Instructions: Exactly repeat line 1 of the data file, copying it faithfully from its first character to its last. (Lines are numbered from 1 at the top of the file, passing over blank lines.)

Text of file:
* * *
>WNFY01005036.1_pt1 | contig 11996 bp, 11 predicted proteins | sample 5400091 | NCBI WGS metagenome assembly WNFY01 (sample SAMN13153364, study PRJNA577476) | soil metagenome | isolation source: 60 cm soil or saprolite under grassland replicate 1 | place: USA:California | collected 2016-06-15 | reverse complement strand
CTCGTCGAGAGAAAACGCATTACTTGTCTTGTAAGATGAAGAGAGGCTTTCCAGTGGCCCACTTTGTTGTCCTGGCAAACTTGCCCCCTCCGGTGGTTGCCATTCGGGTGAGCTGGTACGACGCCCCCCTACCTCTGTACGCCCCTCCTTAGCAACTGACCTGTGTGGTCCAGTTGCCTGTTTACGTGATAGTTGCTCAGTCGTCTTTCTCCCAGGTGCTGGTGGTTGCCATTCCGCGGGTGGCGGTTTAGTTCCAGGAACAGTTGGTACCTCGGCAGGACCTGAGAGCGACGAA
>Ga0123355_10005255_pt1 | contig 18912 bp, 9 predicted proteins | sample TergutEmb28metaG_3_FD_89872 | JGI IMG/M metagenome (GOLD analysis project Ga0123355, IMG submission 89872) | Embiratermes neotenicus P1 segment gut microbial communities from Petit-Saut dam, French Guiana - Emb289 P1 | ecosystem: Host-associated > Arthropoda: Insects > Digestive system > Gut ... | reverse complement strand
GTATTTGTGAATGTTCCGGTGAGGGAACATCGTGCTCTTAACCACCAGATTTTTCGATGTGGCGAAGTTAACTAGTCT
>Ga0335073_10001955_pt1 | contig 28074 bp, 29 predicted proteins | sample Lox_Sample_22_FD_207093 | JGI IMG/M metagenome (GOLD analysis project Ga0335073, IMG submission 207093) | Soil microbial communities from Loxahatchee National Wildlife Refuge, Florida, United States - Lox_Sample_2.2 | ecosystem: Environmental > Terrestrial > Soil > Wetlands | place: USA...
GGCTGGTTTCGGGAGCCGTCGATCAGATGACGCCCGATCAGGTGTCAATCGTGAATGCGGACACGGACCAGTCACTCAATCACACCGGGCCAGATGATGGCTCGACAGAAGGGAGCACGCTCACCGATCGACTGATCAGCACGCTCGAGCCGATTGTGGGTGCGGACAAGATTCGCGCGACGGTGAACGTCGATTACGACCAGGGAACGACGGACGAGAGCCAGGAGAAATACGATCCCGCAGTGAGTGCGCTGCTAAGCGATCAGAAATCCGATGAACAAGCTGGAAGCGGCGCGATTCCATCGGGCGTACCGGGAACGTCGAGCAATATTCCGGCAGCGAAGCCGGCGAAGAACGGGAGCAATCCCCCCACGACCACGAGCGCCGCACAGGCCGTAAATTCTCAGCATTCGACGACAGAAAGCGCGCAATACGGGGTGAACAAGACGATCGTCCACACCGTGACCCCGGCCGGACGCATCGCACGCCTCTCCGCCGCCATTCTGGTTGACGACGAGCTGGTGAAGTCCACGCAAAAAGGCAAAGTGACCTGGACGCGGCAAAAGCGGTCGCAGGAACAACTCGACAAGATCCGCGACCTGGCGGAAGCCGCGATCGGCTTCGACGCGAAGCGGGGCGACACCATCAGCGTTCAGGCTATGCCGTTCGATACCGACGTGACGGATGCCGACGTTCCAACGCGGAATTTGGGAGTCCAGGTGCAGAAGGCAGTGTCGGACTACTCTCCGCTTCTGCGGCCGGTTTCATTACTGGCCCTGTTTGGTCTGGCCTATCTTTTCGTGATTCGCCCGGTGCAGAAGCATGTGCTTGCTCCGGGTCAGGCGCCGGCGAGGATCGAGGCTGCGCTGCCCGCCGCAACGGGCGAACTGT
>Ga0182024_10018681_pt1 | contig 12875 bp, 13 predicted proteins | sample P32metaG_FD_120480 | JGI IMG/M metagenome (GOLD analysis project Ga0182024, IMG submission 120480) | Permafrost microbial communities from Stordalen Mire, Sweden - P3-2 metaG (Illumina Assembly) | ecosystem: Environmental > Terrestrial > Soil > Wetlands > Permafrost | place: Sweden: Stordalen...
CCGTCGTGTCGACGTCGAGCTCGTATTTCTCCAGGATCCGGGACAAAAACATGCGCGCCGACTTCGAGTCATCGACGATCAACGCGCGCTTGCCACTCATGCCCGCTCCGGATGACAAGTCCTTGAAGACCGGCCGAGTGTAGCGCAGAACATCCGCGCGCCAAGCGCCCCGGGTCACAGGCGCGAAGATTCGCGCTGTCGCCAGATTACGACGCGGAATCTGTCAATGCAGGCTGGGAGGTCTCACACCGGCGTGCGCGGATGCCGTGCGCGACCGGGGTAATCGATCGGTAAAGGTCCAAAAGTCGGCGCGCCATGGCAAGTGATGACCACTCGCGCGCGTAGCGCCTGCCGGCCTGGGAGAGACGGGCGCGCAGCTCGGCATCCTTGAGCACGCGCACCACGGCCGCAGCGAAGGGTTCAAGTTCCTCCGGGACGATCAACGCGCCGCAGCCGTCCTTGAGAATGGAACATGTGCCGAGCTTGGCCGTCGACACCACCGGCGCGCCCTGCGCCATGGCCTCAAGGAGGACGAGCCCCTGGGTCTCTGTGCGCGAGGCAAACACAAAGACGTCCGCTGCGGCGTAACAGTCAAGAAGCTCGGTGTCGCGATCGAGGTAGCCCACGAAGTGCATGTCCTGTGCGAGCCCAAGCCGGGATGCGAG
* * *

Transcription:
>WNFY01005036.1_pt1 | contig 11996 bp, 11 predicted proteins | sample 5400091 | NCBI WGS metagenome assembly WNFY01 (sample SAMN13153364, study PRJNA577476) | soil metagenome | isolation source: 60 cm soil or saprolite under grassland replicate 1 | place: USA:California | collected 2016-06-15 | reverse complement strand